Mother’s Day 2013 – UK and Ireland
Mothers Day 2013: March 10th 2013.
Mothers Day in the UK and Ireland has its roots going back into ancient times with connections to both the pagan Roman Spring Festivals and the Early Christian celebrations in honor of the Virgin Mary.
The earliest history of Mothers Day in the UK is through the influence of the Romans festival of Hilaria that was dedicated to a mother goddess called Cybele. With the Roman invasion of Great Britain, the festival became one of many pagan festivals celebrated in those early times before the birth of Christ.
Due to the influence of the early Christians, a religious festival celebrating the Virgin Mary eventually superceded the pagan mother goddess festival. Designated to be celebrated on the fourth Sunday of Lent, the religious event was later extended to include all mothers, as well as the Virgin Mary and the name Mothering Sunday was born.
Mothering Sunday became a day when church services honouring the Virgin Mary were held and children would bring flowers and gifts to pay tribute to their own mothers.
For those people who had gone into service to work as servants in wealthy landowners homes, Mothering Sunday became one of the few occasions when they were allowed to return home to visit their mothers.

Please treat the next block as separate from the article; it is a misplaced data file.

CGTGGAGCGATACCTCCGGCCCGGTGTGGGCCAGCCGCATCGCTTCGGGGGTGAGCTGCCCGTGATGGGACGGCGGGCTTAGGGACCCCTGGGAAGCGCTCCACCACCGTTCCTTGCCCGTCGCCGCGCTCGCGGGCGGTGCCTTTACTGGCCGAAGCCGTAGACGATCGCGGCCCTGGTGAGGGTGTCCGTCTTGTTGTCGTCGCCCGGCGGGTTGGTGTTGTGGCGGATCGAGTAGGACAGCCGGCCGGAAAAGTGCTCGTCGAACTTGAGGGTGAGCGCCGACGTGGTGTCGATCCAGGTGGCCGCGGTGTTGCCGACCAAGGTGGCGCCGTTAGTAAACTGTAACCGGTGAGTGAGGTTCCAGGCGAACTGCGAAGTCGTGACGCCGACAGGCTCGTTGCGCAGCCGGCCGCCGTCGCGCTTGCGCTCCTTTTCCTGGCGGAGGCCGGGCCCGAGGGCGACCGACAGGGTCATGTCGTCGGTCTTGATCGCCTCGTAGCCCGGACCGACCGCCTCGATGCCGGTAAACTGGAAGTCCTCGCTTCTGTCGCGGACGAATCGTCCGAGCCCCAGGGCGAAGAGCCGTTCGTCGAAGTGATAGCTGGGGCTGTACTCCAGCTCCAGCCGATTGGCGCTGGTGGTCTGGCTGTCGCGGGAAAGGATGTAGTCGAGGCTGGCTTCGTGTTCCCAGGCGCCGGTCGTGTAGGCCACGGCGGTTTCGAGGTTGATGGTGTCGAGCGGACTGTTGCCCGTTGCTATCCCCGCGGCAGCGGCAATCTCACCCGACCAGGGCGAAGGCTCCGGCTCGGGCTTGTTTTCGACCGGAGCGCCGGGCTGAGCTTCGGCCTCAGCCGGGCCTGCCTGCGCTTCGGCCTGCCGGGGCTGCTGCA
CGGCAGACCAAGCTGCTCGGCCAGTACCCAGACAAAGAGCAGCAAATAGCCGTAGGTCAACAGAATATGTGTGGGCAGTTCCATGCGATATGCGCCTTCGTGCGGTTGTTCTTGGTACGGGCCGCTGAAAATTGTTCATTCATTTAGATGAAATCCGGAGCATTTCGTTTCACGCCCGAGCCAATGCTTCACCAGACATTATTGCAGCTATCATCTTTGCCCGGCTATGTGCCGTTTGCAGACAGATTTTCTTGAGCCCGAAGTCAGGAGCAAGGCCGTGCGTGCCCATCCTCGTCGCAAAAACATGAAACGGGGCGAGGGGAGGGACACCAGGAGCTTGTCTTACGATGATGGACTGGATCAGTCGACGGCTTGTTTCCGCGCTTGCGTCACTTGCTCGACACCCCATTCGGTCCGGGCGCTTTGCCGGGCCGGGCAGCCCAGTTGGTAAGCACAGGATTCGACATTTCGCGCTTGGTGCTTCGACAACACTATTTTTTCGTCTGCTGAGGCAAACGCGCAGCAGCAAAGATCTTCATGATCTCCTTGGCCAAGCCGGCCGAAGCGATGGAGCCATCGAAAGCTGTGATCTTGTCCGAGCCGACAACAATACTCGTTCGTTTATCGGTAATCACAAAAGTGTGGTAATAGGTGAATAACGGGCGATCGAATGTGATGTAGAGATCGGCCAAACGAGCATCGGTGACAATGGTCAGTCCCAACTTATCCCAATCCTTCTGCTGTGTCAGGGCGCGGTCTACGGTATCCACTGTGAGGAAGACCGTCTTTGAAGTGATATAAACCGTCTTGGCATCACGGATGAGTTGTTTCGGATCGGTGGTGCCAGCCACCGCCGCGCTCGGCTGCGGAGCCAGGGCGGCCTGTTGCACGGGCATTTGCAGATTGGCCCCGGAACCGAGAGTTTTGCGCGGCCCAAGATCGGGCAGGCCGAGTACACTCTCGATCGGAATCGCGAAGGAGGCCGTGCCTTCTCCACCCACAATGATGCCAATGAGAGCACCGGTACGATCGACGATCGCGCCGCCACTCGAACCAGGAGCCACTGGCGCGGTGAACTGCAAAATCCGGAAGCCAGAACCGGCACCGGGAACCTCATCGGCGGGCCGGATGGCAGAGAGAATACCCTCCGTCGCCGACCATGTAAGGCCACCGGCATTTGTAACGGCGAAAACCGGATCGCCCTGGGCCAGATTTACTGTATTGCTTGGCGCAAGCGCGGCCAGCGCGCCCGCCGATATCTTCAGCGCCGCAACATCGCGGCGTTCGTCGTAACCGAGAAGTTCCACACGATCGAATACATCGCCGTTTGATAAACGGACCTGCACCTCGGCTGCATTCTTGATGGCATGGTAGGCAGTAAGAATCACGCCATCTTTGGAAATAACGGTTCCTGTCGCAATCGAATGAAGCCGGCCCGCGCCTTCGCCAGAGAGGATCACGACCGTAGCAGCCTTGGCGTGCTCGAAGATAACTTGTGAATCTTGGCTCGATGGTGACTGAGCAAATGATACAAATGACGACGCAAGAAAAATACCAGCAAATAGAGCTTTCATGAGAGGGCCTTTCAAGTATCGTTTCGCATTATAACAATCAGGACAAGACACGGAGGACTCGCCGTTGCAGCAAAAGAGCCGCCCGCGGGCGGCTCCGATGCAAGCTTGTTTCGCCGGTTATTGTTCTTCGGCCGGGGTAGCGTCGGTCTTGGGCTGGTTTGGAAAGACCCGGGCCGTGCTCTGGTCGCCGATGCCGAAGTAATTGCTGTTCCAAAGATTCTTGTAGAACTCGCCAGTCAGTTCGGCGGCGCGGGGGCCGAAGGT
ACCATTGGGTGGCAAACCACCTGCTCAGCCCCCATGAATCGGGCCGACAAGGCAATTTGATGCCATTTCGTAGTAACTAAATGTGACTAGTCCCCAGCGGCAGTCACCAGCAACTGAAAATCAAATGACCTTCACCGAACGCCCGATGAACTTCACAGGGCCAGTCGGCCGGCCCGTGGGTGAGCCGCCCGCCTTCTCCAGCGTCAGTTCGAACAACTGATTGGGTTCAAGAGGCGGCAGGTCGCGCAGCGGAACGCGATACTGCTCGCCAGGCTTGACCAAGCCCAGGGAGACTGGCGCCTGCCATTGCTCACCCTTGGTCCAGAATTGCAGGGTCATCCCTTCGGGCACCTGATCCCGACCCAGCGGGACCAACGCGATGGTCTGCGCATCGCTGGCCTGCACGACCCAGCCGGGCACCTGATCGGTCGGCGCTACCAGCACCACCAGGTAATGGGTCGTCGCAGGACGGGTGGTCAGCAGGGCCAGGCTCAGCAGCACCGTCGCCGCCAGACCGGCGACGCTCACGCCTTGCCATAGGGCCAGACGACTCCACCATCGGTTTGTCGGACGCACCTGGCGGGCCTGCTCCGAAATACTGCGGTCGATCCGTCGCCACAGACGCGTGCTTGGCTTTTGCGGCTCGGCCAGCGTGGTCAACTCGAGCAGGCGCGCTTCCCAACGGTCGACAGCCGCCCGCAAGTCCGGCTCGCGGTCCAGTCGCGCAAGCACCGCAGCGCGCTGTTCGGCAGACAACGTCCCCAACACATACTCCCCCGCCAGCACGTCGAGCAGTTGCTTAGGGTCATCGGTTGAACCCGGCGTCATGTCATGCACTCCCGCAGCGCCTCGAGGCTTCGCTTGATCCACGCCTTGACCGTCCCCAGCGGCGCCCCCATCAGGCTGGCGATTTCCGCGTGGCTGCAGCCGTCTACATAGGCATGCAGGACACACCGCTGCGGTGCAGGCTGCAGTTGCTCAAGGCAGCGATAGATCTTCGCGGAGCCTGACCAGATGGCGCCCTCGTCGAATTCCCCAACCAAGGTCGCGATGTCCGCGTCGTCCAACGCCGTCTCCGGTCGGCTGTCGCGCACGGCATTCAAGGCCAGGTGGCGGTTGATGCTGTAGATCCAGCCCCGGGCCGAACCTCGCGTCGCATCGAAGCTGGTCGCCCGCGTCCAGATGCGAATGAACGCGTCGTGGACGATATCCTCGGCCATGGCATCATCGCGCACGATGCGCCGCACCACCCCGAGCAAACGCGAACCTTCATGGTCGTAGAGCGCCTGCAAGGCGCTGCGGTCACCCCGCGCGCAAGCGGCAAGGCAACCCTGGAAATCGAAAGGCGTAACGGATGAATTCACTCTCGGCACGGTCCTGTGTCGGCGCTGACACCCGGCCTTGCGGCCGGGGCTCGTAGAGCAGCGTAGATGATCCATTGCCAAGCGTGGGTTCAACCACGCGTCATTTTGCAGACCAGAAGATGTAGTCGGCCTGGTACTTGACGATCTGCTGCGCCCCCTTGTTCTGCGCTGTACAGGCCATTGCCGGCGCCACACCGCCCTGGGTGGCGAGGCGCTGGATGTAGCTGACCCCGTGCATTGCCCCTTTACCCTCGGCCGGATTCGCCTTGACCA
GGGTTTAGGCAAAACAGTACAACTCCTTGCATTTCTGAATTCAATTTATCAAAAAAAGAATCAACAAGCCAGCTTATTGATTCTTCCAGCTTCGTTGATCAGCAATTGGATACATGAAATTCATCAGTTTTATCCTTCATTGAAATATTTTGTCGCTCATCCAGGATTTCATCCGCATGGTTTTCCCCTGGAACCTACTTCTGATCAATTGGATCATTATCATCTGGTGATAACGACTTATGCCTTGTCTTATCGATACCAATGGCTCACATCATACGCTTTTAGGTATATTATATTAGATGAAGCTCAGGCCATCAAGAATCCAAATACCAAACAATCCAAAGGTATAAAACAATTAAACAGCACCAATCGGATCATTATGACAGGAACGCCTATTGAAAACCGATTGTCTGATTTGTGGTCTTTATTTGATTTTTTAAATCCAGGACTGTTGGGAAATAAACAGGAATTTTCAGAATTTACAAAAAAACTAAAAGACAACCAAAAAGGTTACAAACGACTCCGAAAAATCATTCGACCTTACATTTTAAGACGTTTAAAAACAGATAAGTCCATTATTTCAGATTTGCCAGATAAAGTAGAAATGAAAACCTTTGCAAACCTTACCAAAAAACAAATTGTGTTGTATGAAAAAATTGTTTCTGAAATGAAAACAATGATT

The origin of the Simnel cake dates back to the 1600’s when young girls would bake their mothers a rich fruit cake with almond icing to present to their mothers as a gift. The cake that was given during the fasting month of Lent had to be rich enough to last until it could be eaten at Easter. The original recipe required the cake to be both boiled and baked. However in more recent times the recipe for Simnel Cake has become much simpler and is now only baked and decorated with 11 marzipan balls representing Jesus’ true apostles.
Although the custom of celebrating Mothers Day had declined by the 19th century, the celebration was reactivated due to the influence of American servicemen coming to the UK during World War II. Mother’s Day in the USA had become an official national holiday in 1914.
Mothers Day continues to be a well celebrated event in the UK calendar with both Church Services celebrating “Mothering Sunday” as well as the commercial side with children buying their mothers flowers and other Mother’s Day presents.
In the UK and Ireland – as well as in a number of other countries, where mother’s Day 2013 follows the same pattern as the UK and Ireland, Mother’s Day 2013 will continue to be this strange mix of religious festival and commercial holiday.
However, there are other forms of Mother’s Day celebrations in other countries.
All – well at least most – incorporate the giving of gifts.